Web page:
In Blog, Continuous & Regression Testing

Continuous Delivery

When trying to identify the goal of DevOps, it always starts by releasing new software fast, with clear value to customers, while reducing as much risk as possible associated with the new software pieces. Yes, that’s a clear objective to focus on but it’s harder said than done.

The digital transformation introduces so many risks that are associated with things varying from tools, people skill set, technology, and the target platform on which the new software will eventually run (mobile devices, desktop browsers, IOT, etc.).

With such complexities that are increasing, organizations ought to be thinking about key pillars to help get them to a “DevOps safe zone”, where most risks are known, mitigated, and software releases meet their objectives both from a user-story perspective, quality, and velocity.

continuous delivery

Key Pillars for Continuous Testing in DevOps

Researches have shown that organizations that embrace the following 4 pillars are better positioned for success in their journey to DevOps.

  1. Having the ability to create test automation using tools that match the skill set within the organization is key.
  2. The ability to execute the created test scenarios against the right and required target platforms on-demand. All this from within the creative environment is crucial to gain quality visibility and address issues pre-production.
  3. When the target platforms are not provided as a service, and the lab isn’t stable, outdated, and insecure, the entire dependencies from both Dev and Test fail.
  4. Lastly, executing at scale continuously generates a pile of test data. Not having the ability to assess risks fast, remove noise, and focus on issues fast will slow down all of the DevOps pipeline activities.

Make sure you have these key pillars for success as part of your software delivery solution, shown visually below. 

Continuous deliveryYou Can’t Control What You Can’t Measure

Having the key pillars such as lab, creation, execution, and analysis is great, and imperative for your success, however, how can you assess whether you’re heading in the right direction? It all comes down to measurements and KPIs.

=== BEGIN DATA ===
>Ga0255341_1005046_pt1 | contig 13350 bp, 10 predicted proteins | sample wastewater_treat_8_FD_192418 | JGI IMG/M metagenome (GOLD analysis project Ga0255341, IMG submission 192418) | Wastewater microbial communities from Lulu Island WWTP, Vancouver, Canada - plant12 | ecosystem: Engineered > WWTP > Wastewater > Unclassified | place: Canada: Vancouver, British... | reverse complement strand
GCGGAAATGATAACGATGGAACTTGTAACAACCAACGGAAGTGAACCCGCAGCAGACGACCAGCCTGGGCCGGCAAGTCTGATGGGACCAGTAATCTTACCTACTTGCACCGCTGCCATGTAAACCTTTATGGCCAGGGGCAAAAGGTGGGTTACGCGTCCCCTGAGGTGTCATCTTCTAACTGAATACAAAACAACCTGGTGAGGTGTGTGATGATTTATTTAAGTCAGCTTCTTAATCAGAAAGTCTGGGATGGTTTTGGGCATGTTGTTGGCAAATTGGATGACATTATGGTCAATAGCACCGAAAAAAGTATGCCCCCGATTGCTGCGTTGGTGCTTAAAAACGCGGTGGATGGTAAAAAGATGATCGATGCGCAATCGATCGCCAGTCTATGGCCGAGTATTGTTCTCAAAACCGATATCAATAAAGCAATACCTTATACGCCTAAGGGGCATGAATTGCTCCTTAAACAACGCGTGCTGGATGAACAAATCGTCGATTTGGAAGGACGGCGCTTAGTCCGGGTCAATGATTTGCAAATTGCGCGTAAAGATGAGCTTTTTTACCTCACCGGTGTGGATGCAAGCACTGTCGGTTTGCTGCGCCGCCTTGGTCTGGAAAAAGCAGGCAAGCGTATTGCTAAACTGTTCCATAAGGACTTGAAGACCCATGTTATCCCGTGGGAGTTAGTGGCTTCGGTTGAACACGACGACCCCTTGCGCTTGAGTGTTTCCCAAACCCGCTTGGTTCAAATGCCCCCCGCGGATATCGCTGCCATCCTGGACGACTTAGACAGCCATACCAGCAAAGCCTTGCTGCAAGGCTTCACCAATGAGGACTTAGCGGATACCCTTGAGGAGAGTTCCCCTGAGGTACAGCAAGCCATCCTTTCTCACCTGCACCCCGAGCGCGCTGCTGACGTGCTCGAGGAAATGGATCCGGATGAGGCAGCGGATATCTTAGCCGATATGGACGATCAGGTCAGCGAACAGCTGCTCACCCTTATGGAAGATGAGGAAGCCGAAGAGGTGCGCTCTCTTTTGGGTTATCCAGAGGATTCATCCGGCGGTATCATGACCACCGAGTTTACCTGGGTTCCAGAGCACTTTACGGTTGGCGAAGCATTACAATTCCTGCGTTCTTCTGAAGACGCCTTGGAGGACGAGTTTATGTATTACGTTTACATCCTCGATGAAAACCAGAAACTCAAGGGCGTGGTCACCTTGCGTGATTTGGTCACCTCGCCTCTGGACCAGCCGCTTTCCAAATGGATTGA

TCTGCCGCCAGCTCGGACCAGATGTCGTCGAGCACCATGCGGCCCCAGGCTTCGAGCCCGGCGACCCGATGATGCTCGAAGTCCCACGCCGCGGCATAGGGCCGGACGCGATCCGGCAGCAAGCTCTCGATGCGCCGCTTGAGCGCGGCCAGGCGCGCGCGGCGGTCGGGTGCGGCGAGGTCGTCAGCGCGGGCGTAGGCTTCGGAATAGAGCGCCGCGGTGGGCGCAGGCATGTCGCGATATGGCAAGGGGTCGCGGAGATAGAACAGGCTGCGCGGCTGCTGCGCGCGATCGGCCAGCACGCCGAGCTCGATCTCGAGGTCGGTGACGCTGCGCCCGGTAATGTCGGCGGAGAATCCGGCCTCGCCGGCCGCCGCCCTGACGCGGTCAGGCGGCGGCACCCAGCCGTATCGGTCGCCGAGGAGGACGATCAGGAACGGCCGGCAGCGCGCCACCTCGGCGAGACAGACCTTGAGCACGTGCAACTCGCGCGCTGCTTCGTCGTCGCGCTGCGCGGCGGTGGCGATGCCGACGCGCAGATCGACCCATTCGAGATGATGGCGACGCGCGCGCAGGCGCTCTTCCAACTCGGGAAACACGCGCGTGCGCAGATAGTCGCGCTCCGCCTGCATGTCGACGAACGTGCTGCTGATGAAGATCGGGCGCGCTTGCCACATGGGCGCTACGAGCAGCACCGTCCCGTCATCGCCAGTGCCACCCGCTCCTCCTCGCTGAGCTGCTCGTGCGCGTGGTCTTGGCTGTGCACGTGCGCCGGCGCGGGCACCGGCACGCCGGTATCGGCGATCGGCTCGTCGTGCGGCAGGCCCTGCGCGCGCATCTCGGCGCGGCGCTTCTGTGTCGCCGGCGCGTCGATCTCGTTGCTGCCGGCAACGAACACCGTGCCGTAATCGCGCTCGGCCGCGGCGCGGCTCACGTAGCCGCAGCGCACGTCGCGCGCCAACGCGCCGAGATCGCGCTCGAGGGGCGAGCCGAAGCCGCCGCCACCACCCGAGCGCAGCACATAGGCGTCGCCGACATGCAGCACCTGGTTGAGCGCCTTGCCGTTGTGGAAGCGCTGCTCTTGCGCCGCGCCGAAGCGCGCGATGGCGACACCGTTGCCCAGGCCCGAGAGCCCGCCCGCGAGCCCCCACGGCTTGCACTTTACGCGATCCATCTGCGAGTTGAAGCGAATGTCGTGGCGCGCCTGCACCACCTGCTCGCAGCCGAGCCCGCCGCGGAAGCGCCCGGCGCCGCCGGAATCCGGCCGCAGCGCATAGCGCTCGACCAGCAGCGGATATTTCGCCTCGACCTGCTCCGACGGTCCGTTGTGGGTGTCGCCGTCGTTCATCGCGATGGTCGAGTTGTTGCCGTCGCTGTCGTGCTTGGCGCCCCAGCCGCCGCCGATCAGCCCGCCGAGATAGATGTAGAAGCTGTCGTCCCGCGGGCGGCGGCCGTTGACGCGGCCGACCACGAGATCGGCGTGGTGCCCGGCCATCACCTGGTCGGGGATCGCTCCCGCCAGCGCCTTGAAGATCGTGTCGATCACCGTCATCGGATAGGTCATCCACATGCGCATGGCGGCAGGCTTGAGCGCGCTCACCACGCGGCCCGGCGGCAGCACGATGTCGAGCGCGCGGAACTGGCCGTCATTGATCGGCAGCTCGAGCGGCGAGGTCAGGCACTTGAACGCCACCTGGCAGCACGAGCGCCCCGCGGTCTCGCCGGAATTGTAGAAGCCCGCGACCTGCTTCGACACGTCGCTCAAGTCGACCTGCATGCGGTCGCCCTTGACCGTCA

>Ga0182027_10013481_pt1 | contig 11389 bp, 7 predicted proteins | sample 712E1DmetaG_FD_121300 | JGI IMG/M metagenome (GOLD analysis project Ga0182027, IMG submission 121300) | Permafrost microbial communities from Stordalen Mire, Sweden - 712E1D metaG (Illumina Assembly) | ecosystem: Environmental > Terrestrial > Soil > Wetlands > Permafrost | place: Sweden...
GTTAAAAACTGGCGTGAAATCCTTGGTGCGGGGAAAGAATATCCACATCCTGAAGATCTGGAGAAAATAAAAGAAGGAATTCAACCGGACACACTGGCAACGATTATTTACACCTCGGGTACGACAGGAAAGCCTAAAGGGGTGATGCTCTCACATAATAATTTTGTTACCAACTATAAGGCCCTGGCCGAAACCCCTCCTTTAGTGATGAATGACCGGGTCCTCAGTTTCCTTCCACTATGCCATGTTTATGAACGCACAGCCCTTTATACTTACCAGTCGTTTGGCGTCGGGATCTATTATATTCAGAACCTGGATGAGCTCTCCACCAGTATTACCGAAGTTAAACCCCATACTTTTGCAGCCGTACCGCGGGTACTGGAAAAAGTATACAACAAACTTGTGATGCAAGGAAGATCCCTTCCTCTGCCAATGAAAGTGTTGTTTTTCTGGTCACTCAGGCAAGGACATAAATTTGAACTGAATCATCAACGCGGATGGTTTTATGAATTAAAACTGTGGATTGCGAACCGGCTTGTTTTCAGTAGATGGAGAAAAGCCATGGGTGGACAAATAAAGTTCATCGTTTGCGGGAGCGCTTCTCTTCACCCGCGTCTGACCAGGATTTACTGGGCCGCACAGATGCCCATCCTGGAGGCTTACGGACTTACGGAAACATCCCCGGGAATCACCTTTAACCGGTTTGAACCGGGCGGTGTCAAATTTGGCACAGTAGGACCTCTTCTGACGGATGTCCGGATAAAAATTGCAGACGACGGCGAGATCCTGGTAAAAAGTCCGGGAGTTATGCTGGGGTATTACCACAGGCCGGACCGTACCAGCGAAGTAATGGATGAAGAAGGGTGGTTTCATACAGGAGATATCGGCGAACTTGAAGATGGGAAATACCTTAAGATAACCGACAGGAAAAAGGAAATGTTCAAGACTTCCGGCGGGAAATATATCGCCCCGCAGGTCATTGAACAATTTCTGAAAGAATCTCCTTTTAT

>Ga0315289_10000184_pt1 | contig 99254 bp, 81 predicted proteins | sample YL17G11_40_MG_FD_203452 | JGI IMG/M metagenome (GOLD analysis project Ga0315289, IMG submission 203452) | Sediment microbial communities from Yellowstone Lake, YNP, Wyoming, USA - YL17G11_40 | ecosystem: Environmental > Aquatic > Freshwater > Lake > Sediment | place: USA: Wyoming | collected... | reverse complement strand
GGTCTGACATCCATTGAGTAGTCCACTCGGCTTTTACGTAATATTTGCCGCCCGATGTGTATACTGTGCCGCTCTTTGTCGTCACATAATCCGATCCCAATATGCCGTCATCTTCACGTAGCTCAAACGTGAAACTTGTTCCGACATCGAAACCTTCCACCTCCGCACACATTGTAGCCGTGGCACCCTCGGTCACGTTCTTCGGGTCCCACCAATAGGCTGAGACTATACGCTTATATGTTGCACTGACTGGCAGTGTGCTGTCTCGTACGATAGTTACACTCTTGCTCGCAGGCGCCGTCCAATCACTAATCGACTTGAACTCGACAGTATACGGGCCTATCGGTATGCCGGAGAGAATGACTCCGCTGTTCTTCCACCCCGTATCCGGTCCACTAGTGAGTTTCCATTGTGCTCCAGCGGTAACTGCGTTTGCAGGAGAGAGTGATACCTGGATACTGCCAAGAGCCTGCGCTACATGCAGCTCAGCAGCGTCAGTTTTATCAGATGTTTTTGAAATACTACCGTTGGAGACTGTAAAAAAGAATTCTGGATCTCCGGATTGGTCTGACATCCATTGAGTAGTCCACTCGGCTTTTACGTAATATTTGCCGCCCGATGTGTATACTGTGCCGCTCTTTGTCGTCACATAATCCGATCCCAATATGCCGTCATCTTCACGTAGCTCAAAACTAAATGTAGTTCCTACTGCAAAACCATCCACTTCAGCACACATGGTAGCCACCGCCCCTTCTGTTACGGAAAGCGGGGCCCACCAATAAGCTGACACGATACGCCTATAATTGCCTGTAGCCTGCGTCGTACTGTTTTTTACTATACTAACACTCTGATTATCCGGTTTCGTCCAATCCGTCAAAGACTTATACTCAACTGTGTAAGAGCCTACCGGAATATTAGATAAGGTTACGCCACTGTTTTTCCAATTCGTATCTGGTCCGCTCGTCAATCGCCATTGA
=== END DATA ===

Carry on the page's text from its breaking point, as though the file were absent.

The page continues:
Setting up measurable goals across the various silos in the organization is very important. Setting this up will allow not just assessing immediate risks to software releases, but also, set the stage for continuous improvements in the future.

Here are few metrics that DevOps teams who are tasked with continuous testing and software delivery can embrace and measure (obviously there can be more metrics and some industry-specific metrics the team can and should add to the list):

  • Development productivity – # of user stories delivered per software iteration?
    • In such a metric, there needs to be also some trending visibility associated to show growth, static phase, and a decline in the metric
  • Root Cause Analysis (RCA) –
    • Average time to resolve defects
    • Main reasons for defects to occur (software issue, platform specific, test environment, etc.)
  • The pipeline, CI, and Build health – # of broken builds, length of CI trends (Up/Down/Solid)
  • Continuous Testing
    • % of test automation
    • Pass/Fail ratio per software area
    • # of defects detected within the build cycle vs. production defects
    • Time to analyze software quality
    • Test environment setup and stability as RCA for issues
    • Test result consistency % (flaky vs. high-trust test automation)

As mentioned, the above is not the complete set of metrics DevOps team should care about. Although these are some significant ones when you sum them up, they are all connected to both the development and testing aspects of DevOps. DevOps is all about releasing with confidence, mitigating risks and providing value to the customers. It is a joint objective for all counterparts, hence, measuring the productivity, efficiency and reliability of all the activities that go into the process are the responsibility of the entire team. The business at the end of the day either gets a high-value release or not.

 

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